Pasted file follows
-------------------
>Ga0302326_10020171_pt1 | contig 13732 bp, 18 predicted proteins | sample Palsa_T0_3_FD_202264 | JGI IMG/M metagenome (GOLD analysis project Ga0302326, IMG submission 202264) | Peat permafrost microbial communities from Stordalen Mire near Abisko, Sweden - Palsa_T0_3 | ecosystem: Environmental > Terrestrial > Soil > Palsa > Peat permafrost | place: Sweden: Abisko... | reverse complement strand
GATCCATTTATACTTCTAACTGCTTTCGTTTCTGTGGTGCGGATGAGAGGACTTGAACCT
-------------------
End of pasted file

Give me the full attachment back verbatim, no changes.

>Ga0302326_10020171_pt1 | contig 13732 bp, 18 predicted proteins | sample Palsa_T0_3_FD_202264 | JGI IMG/M metagenome (GOLD analysis project Ga0302326, IMG submission 202264) | Peat permafrost microbial communities from Stordalen Mire near Abisko, Sweden - Palsa_T0_3 | ecosystem: Environmental > Terrestrial > Soil > Palsa > Peat permafrost | place: Sweden: Abisko... | reverse complement strand
GATCCATTTATACTTCTAACTGCTTTCGTTTCTGTGGTGCGGATGAGAGGACTTGAACCT